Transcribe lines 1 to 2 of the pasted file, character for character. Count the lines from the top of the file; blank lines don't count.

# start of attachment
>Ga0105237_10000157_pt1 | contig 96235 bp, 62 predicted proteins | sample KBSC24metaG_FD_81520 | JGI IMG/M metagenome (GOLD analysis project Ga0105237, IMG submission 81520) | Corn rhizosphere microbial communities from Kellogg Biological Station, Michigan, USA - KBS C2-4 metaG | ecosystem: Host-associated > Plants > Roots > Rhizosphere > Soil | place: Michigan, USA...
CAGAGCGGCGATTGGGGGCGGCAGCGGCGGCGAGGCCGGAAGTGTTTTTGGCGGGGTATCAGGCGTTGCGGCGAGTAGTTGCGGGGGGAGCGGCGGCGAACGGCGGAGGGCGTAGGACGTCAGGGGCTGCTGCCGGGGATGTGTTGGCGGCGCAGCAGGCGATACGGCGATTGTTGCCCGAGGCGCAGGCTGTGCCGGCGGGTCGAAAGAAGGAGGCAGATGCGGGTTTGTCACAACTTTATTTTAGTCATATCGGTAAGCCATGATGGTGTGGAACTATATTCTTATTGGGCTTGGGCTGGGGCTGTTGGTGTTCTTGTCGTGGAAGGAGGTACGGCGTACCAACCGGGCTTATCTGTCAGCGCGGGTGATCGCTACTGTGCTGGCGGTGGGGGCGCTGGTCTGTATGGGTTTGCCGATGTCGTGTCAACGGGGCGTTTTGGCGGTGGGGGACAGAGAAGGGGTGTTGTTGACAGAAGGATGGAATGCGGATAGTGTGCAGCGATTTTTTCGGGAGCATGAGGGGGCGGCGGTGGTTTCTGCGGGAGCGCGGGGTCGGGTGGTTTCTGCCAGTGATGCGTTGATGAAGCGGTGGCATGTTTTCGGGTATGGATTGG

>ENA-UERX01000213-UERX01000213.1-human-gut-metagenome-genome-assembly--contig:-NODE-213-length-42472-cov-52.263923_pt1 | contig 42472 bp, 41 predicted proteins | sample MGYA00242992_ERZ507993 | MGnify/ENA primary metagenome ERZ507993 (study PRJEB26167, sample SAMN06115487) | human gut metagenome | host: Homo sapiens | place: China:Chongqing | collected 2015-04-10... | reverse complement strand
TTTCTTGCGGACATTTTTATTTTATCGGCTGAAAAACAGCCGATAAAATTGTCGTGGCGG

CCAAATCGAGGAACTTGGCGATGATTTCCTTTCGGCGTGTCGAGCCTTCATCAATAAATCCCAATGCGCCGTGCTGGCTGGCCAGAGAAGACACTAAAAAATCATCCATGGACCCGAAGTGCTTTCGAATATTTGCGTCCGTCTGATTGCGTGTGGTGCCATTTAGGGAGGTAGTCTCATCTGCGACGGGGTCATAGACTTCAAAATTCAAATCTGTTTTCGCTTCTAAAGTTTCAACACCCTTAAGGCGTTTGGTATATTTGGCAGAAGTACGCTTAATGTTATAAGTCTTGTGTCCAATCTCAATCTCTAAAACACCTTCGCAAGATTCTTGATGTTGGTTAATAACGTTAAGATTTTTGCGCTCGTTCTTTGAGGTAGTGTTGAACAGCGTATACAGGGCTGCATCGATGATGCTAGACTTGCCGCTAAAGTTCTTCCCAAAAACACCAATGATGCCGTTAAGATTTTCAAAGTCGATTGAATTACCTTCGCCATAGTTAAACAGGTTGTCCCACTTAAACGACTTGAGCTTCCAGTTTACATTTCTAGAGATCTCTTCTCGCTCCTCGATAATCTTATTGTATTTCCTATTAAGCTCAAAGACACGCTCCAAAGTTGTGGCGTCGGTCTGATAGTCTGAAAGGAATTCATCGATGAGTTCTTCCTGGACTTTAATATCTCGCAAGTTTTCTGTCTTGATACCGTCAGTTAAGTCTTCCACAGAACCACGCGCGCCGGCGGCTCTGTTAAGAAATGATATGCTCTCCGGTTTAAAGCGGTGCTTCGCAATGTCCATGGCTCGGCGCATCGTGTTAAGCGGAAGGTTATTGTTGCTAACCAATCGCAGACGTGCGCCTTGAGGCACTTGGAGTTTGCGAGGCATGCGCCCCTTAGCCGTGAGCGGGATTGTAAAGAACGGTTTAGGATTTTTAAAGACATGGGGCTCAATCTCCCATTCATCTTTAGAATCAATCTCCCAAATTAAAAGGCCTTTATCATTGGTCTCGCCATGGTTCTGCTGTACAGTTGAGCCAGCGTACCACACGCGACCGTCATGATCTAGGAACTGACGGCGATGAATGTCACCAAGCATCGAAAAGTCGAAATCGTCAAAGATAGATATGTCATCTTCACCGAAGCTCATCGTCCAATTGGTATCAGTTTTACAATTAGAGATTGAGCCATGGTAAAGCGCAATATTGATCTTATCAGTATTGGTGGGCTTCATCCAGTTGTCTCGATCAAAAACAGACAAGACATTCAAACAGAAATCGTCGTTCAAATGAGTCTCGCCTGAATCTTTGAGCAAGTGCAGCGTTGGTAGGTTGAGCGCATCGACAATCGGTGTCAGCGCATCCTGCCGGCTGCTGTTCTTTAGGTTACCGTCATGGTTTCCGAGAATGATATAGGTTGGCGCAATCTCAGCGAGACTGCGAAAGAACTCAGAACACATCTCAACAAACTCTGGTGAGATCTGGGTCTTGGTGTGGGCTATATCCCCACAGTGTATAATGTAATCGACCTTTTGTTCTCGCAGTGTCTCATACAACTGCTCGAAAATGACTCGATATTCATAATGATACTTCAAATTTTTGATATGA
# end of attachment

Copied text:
>Ga0105237_10000157_pt1 | contig 96235 bp, 62 predicted proteins | sample KBSC24metaG_FD_81520 | JGI IMG/M metagenome (GOLD analysis project Ga0105237, IMG submission 81520) | Corn rhizosphere microbial communities from Kellogg Biological Station, Michigan, USA - KBS C2-4 metaG | ecosystem: Host-associated > Plants > Roots > Rhizosphere > Soil | place: Michigan, USA...
CAGAGCGGCGATTGGGGGCGGCAGCGGCGGCGAGGCCGGAAGTGTTTTTGGCGGGGTATCAGGCGTTGCGGCGAGTAGTTGCGGGGGGAGCGGCGGCGAACGGCGGAGGGCGTAGGACGTCAGGGGCTGCTGCCGGGGATGTGTTGGCGGCGCAGCAGGCGATACGGCGATTGTTGCCCGAGGCGCAGGCTGTGCCGGCGGGTCGAAAGAAGGAGGCAGATGCGGGTTTGTCACAACTTTATTTTAGTCATATCGGTAAGCCATGATGGTGTGGAACTATATTCTTATTGGGCTTGGGCTGGGGCTGTTGGTGTTCTTGTCGTGGAAGGAGGTACGGCGTACCAACCGGGCTTATCTGTCAGCGCGGGTGATCGCTACTGTGCTGGCGGTGGGGGCGCTGGTCTGTATGGGTTTGCCGATGTCGTGTCAACGGGGCGTTTTGGCGGTGGGGGACAGAGAAGGGGTGTTGTTGACAGAAGGATGGAATGCGGATAGTGTGCAGCGATTTTTTCGGGAGCATGAGGGGGCGGCGGTGGTTTCTGCGGGAGCGCGGGGTCGGGTGGTTTCTGCCAGTGATGCGTTGATGAAGCGGTGGCATGTTTTCGGGTATGGATTGG